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Tracking other people's work.

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  • Tracking other people's work.

    As manager of an audit practice, I have to not only manage my list of tasks, but also make sure my employees have work and are getting things done in a timely manner. They are often responsible for completing an entire project on their own and I supervise as needed and review the work. My source of stress isn't that I can't remember to buy batteries at the store, but that there are all these various jobs floating around that I am responsible for, yet are not actually doing the work.

    Anyone have a similar situation or some suggestions. I know it would be great if everyone at the office used GTD, but that just isn't going to happen.

  • #2
    Some ideas:

    You can control a list of projects of you staff. You can have a projects-delegated list for that purpose or just have an excel sheet with a list of projects, responsible staff and other details you need.

    You can also control actions of delegated projects. I think it worth for the most important of delegated projects or you will be overloaded. In this case put an action to update status of the project or check that some action is done into your @Waiting folder.

    That were ideas. Hope there's a solution that was checked by a professional manager in real world for a few years. Or at least some principles to model what should be done.

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    • #3
      Here's my way

      I manage a team of 5 devolopers and system analysts. Here the way I discovered to work for myself:

      1. I use outlook task for every project of mini-project ( some achievable outcome).
      For example: "create revenues olap cube" or "prepare quarterly ARPU analysis presentation"
      2. As a task category I put the responsible person's name (or several names)
      3. At the first meeting with directs responsible I write inside the task what is the desired outcome that we would like to achieve at the end of the project and when this is going to happen.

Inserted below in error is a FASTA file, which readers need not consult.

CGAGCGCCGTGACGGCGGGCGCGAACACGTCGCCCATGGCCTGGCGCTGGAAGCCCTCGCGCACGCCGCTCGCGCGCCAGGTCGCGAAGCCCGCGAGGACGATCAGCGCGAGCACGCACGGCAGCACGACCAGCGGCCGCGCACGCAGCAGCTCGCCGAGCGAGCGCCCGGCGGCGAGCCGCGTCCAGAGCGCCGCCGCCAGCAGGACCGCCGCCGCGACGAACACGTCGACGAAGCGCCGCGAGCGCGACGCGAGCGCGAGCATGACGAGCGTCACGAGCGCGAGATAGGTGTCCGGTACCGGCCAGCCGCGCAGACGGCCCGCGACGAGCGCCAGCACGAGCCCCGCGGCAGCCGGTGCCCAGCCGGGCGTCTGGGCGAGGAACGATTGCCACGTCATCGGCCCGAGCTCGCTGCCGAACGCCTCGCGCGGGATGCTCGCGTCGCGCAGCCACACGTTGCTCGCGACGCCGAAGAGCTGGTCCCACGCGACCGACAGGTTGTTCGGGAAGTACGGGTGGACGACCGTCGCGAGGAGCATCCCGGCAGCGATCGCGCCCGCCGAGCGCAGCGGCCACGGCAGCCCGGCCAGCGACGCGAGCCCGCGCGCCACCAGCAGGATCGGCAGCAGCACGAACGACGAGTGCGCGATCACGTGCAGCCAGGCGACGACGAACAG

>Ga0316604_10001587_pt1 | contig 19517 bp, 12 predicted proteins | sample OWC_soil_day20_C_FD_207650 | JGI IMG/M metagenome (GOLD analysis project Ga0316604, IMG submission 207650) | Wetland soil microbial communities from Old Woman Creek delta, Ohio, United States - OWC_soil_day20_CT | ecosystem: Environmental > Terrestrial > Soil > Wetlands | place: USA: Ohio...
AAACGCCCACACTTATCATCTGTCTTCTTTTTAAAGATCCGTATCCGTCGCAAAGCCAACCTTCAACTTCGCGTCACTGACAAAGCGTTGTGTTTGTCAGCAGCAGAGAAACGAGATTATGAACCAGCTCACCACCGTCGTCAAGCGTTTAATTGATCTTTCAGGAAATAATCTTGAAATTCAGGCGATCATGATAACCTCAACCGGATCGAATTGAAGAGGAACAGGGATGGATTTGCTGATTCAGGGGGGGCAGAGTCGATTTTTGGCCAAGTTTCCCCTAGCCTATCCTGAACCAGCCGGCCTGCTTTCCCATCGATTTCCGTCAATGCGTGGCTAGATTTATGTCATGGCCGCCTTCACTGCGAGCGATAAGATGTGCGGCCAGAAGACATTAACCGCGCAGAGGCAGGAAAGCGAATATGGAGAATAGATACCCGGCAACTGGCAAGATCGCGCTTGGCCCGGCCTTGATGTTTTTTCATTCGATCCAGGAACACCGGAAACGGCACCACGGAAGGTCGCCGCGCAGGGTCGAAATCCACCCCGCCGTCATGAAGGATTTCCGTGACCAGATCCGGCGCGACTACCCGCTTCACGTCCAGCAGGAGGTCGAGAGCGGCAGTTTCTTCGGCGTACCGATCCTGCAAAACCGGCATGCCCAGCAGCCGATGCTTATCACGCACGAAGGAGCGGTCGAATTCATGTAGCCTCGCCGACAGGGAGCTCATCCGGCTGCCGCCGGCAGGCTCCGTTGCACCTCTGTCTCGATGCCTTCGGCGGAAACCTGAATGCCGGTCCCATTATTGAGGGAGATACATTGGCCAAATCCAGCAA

I also write what are the intermediate tasks and results that the person responsible is to do and BY WHEN. I write the date of the meeting inside the task also. And I set the due date of the task as the date by which we agreed to meet again and review the intermediate results.
      4. I schedule the follow-up meeting ahead at the due date RIGHT AWAY (while we are still at the current meeting with the person responsible). I discovered this (scheduling the next meeting at the conclusion of the current meeting) to be on of the greatest productivity boosts. ALWAYS SET THE NEXT MEETING NOW - even if its just a status update
      5. I send to the person responsible the task at the end of the meeting so he/she knows exactly what to do and by when (and he/she was there with you while setting tasks amd deadlines so he/she feels more dedicated to accomplishing the task on time)
      6. When the intermediate date arrives I open the task, add to task notes the current date while talking to the person responsible I update the results that have been achieved based on the previous meeting outline. I also write the tasks that have to be accomplished till the next meeting and so forth.
      7. beside project meetings I also have 1 on 1 meetings with my directs. there it is so convenient to open this person's category and see all his/hers tasks so we can go over them and see if there are expected problems our delays.

      It took me a couple of years to get to the current system and there's much to improve, but the system its working for me and whats more important - my directs just love it. It saves them time and frustration.

      Hope this helps.
      Good luck.
      Michael

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      • #4
        If they're not doing the work...